While Wagyu is still a largely unknown commodity in Europe, niche opportunities exist for Australia to export high-end, heavily marbled product into the region’s restaurant and hotel sector, two enterprising young Swiss/Italian farmers believe.
Brothers Ferdinando and Andrea Borletti are beef producers in their own right, running cattle on a 500ha farm near Venice in northern Italy.
Their father, who works in the finance industry, discovered Wagyu while visiting Japan on business since the 1980s, and in 2009 the family started breeding their own Wagyu via embryo imports from the US and Australia, followed by live cattle from a small breeding herd in Belgium. Australian genetics came via Bob Reed, Mazda Wagyu, Mossiface, Victoria and Tak Suzuki’s Belltree Farm.
ET program success rates have not been high, averaging about 33pc pregnancies.
Given the limitations in size on their own cattle program, the Borletti brothers see import of Wagyu beef from Australia playing a big part of their Wagyu marketing effort in Europe. They visited Australia a fortnight ago to make contact with prominent Australian Wagyu supply chains in Victoria, NSW and Queensland, with a view to establishing an Australian Wagyu trade into their region.
Initially, they plan to target the restaurant market in wealthy parts of northern Italy, and Switzerland.
While beef consumption among consumers in the European Union is declining, the Borlettis say many are wanting to replace ‘quantity’ with ‘quality’ in their meat protein consumption habits.
“The big difference between Europe and other parts of the developed world is that there is still very little knowledge or awareness about Wagyu beef,” Ferdinando said.
“The market is still a long way behind North America, Asia and Australia in understanding and appreciating Wagyu as a product, but it is growing. We think it is because many Europeans are very conservative in the view that their own regional food ‘must be the best and the safest’.”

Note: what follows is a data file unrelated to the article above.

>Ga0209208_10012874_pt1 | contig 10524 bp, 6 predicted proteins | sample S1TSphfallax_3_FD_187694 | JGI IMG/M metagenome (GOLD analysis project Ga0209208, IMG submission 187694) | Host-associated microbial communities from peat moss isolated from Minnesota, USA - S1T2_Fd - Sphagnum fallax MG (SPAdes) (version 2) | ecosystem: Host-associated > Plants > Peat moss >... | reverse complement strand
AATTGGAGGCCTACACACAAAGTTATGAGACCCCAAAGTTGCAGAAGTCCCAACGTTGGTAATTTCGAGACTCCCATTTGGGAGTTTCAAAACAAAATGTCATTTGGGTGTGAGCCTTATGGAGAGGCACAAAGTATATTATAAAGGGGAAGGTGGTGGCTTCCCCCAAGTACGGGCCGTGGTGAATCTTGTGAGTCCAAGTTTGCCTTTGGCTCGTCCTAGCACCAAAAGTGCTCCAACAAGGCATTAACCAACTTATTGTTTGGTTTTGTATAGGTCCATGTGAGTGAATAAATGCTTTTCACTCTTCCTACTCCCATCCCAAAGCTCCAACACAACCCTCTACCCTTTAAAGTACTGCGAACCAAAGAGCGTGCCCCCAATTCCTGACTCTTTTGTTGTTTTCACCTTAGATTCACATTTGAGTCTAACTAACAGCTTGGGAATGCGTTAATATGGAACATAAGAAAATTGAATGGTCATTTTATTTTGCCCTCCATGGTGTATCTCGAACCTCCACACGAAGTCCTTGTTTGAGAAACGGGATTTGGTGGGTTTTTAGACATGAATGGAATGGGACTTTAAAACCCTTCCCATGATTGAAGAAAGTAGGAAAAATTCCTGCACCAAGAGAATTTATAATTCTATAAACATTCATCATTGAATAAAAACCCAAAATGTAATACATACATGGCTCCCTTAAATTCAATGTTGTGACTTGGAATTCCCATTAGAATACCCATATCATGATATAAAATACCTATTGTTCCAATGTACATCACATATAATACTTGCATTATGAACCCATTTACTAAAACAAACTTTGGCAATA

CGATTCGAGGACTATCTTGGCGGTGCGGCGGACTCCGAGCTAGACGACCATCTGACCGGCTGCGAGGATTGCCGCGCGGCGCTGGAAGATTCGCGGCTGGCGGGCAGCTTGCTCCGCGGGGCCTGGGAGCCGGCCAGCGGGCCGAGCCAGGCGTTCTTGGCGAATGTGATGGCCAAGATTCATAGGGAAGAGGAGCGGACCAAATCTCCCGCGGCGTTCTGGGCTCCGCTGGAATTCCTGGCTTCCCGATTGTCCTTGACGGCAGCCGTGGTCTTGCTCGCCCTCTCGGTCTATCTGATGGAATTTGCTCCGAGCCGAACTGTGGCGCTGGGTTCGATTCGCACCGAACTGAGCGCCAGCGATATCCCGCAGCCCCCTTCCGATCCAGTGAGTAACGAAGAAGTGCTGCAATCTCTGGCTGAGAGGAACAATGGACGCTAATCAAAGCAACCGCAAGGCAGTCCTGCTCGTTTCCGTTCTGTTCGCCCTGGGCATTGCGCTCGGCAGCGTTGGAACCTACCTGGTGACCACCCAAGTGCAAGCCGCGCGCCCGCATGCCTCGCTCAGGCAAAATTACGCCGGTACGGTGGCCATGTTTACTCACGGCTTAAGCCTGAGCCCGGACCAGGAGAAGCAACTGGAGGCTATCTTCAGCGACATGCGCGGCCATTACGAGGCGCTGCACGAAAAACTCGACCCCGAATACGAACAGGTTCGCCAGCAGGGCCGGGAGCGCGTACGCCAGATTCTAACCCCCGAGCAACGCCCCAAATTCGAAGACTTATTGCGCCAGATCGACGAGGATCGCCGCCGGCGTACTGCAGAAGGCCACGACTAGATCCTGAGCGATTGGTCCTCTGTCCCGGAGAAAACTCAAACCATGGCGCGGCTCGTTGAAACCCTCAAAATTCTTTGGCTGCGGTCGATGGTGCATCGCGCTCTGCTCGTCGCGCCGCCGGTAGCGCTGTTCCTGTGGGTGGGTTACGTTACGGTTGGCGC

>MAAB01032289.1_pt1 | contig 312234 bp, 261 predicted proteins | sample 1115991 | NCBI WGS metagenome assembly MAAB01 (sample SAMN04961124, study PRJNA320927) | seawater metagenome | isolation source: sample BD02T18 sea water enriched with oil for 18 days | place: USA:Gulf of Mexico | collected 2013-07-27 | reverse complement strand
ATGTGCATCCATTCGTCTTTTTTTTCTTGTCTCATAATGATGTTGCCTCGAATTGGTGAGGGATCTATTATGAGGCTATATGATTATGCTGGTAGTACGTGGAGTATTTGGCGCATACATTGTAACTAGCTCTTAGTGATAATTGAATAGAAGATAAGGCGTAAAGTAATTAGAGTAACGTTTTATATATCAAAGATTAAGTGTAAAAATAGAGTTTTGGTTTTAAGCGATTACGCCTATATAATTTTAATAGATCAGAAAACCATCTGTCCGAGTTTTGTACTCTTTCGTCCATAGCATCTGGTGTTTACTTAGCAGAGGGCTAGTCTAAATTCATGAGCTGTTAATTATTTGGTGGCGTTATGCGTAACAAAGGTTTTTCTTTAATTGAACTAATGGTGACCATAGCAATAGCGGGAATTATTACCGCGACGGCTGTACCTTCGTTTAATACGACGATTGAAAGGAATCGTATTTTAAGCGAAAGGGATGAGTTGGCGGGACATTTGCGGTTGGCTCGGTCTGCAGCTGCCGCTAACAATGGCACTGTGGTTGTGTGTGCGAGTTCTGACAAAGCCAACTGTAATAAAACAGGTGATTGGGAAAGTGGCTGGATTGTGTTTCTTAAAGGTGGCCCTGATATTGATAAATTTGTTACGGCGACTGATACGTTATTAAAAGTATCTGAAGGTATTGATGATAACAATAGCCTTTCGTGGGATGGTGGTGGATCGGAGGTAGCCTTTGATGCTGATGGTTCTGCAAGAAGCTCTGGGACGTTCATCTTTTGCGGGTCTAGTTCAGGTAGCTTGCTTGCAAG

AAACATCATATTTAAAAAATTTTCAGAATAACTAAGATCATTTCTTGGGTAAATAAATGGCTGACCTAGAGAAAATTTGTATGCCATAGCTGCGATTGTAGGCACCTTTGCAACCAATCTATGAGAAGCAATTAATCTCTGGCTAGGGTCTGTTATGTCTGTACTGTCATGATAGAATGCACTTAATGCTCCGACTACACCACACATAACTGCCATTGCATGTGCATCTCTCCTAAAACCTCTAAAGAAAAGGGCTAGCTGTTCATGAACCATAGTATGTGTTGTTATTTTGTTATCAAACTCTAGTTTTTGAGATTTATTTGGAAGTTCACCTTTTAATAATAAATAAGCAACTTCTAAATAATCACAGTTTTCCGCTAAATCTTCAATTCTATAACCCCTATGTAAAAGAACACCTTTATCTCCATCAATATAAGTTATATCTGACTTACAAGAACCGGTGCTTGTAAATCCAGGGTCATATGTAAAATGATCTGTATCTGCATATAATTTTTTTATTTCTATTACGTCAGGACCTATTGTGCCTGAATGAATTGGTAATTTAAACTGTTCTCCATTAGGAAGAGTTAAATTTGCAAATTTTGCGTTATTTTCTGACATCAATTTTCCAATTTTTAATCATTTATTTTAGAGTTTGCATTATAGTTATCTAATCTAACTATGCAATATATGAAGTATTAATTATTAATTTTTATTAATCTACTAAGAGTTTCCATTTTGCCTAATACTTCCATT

This followed a similar attitude about local wine, cheese and other food items.
“Many consumers find it difficult to understand that other parts of the world can do it as good or better,” Andrea said.
“If you ask the typical person on the street whether they have heard of Wagyu they will say no, but more have heard of Kobe beef. Many people would not have yet tasted Wagyu themselves, and they know nothing about marbling, or the positive health attributes through Wagyu fatty acid profiles,” he said.
The brothers believe the best entry point for high-end Australian Wagyu into Europe is via the food service/restaurant sector.
“If the typical consumer saw the abundance of marbling in a piece of raw Wagyu in a supermarket or butcher shop window, they would not buy it. The typical Italian Momma would kill her butcher if he sold her a piece of beef containing that much fat,” Ferdinando said.
“The best strategy by far is via the restaurant, where the consumer can appreciate the flavour, tenderness and richness, and will see the product only in its cooked state.”
The Borlettis plan to start with Michelin-Starred chefs in their region, and work down from there.
“But we want to treat Wagyu as an exclusive niche: we don’t want to make the same mistake as the salmon industry, which went from being an exclusive and expensive product into a cheap protein available in every supermarket.”
There was already evidence of ‘fake’ or at best ‘low quality’ Wagyu being sold in Europe, the brothers said.